Just This Once, John McCain Is (Partly) Right

John McCain is right that we shouldn't send ground troops to Syria, but his idea for increased U.S. intervention in the country's civil war is still too risky.

John McCain

John McCain has been advocating for increased U.S. involvement in the Syrian civil war for nearly two years now, but even he has his limits:

An international coalition of troops should be ready to go into Syria to secure the country’s chemical weapons stockpiles, Sen. John McCain (R-Ariz.) said Sunday, warning that U.S. troops on the ground would only spark more Mideast anger.

But McCain said that putting troops in Syria is the “worst thing United States could do right now,” because the Syrian people are bitter and angry at the United States.

“I think that the American people are weary. They don’t want boots on the ground. I don’t want boots on the ground,” McCain said on NBC’s “Meet the Press.”

But McCain urged the Obama administration to take several actions in Syria, such as arming rebel groups or establishing a safe zone, steps he and other GOP hawks have long pressed


McCain, one of the most outspoken lawmakers on Syria, said Sunday that it should not matter whether Assad used chemical weapons. Even if they had not been used, McCain argued, Assad’s forces have committed atrocities already and killed tens of thousands.

McCain said that Obama’s red line gave Assad a “green light” to do everything short of use chemical weapons.

“Our actions should not be dictated on whether Bashar Assad used chemical weapons or not,” McCain said. “First of all, sooner or later he most likely would in order to maintain his hold on power.”

McCain is right on this first point at least. Putting American troops on the ground in Syria would be an incredibly bad decision. Not only would it inject us into the middle of a civil war where it’s unclear who the good guys actually are at this point, but it would also essentially mean that we were responsible for the post-Assad future of Syria just as we became responsible for the post-Saddam future of Iraq. As we’ve seen, that particular project has been less than successful, and the various factions that make up Syria are even more complicated that the Sunni-Shiite split that predominates in Iraq. Trying to keep the peace between Kurds, Sunnis, Shiites, and Alawaites, all of whom have reasons to fight each other, would mean committing ourselves to another long term military commitment.

What McCain doesn’t understand, or which he chooses to ignore, is that even the “limited” involvement that he’s in favor of poses the significant danger of sucking us further into the conflict in the future. In for a penny, in for a pound so to speak. Additionally,an “international coalition” is far harder to put together than McCain seems to think. Who is going to make up this coalition? The British? Somehow I don’t think the British public is going to want to bear that burden in the wake of their experiences in Iraq. The French? That poses the danger of reigniting passions from the days when France controlled what is now Syria and Lebanon after the post-World War I collapse of the Ottoman Empire. The Turks? That poses the danger of igniting regional tensions, not to mention Kurdish resentment in the areas of Syria where they predominate. In the end, the U.S. would end up having to shoulder a large part of the burden of this “international coalition,” and the mission would be seen as predominantly an American initiative notwithstanding whatever “international” window dressing may be put upon it.

In the end, there seem to be far more risks in intervening in Syria, even in the limited scenario that McCain proposes, than there are in not intervening at all.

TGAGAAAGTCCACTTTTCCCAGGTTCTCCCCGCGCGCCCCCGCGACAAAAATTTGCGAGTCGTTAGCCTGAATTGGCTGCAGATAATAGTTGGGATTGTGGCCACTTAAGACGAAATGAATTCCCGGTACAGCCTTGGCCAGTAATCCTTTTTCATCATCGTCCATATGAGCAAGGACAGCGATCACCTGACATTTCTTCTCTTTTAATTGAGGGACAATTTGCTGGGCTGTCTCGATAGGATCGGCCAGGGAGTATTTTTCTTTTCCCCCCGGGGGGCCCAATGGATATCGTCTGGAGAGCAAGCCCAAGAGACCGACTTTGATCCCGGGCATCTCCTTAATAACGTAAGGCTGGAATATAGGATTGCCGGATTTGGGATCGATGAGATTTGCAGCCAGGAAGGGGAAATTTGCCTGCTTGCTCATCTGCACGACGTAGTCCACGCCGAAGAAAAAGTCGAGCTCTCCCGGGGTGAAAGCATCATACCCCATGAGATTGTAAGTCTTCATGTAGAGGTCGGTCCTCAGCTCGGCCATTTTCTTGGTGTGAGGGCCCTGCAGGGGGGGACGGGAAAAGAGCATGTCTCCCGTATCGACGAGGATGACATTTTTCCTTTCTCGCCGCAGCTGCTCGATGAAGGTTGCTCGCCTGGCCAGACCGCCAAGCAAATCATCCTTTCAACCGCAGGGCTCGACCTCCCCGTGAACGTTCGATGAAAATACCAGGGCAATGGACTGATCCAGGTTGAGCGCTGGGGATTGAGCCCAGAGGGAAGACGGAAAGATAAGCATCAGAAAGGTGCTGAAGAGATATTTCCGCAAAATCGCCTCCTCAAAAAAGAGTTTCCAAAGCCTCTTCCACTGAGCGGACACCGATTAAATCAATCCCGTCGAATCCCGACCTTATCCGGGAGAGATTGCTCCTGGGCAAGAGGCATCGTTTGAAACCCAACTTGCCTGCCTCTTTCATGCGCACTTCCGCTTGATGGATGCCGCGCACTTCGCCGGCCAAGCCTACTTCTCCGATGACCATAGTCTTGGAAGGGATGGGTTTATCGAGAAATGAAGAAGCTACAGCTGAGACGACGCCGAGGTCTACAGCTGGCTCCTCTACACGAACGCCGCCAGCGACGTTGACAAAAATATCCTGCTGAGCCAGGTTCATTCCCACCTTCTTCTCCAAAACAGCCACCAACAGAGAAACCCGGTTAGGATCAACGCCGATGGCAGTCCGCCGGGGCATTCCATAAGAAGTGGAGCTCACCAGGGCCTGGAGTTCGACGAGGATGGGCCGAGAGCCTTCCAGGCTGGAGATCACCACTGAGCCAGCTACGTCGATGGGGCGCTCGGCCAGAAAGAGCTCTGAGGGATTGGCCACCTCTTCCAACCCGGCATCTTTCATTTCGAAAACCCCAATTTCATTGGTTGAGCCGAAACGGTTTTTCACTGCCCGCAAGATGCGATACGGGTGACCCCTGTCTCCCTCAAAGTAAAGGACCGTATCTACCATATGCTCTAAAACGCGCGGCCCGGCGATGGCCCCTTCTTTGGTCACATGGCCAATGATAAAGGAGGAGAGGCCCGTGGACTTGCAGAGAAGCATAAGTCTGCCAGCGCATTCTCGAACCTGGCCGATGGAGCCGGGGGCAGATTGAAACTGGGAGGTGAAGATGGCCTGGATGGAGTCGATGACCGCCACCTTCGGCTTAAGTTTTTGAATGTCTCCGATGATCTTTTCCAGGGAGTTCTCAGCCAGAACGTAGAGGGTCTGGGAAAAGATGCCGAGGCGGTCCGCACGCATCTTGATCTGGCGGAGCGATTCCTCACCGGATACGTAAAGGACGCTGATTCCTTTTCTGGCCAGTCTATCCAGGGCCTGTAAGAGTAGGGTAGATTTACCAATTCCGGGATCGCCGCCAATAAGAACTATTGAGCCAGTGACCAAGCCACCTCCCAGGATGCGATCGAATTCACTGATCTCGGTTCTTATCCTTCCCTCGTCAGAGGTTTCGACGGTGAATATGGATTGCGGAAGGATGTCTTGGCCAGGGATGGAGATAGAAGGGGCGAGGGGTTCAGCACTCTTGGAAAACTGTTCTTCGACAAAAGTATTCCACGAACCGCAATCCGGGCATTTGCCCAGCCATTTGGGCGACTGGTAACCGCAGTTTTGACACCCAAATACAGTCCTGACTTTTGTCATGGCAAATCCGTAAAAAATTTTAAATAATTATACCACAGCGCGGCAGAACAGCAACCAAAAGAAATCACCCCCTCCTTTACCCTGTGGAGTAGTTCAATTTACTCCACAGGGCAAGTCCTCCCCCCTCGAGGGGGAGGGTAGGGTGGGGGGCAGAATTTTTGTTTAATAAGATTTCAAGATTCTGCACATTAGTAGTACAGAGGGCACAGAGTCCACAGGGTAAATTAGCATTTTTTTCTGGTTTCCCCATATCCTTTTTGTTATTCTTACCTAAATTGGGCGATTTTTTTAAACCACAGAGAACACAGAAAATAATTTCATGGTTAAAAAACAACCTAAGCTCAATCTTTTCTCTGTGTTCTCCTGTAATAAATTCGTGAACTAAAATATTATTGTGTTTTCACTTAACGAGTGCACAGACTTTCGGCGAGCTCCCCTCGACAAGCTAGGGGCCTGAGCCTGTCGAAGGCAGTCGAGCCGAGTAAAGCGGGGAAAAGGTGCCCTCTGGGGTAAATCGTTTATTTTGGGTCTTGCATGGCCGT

FILED UNDER: Middle East, National Security, US Politics, , , , , , , , , , , , ,
Doug Mataconis
About Doug Mataconis
Doug Mataconis held a B.A. in Political Science from Rutgers University and J.D. from George Mason University School of Law. He joined the staff of OTB in May 2010 and contributed a staggering 16,483 posts before his retirement in January 2020. He passed far too young in July 2021.


  1. michael reynolds says:

    I’m afraid Syria is a good guy-free zone.

  2. @michael reynolds:

    Sure seems like it. It’s unfortunate,

    I’ve talked with Syrians living here in the US who desperately want their homeland to be free but even they recognize that there is a Hobson’s choice element to this entire civil war and that Syria may be no better off in a post-Assad world than it was in the years leading up to the outbreak of war in 2011.

  3. stonetools says:

    What McCain doesn’t understand, or which he chooses to ignore, is that even the “limited” involvement that he’s in favor of poses the significant danger of sucking us further into the conflict in the future. In for a penny, in for a pound so to speak.

    The problem with your analysis, Doug, is that it leads us pretty quickly to a neo-isolationist policy. Its arguable that ANY foreign intervention could:

    1. Have bad consequences
    2. Draw us into deeper involvement.

    For example, I can see you arguing in 1940:

    “What Roosevelt doesn’t understand, or chooses to ignore, is that even the limited involvement of Lend-Lease risks sucking us into a deeper involvement in another fratricidal European war between two imperial powers. Why should we get involved, since we don’t even know who the good guys are at this point?” We don’t need to imagine such arguments, because Charles Lindbergh and other isolationists made exactly those arguments in 1940.

    The right approach should be to ask, “Is it in our national interest to intervene in Syria?” The answer of many here would be a flat “No”, but neither I (nor the Obama Administration) see the answer as being so clear-cut. I can see considerable national interest in establishing a stable , non-hostile regime on a country bordering Turkey (a NATO ally) and Israel ( like it or not, a special ally). How can we get there from here? Hard to say, but doing nothing virtually ensures we WON’T get there.Doing nothing can have bad consequences, too.

  4. Andre Kenji says:

    The problem is much more complicated, because there are no good solutions. Saudi Arabia, known for financing extremist mosques all over the world, is arming the rebels. Doing nothing and allowing countries like Qatar and Saudi Arabia to have control over the rebels is ALSO a bad idea.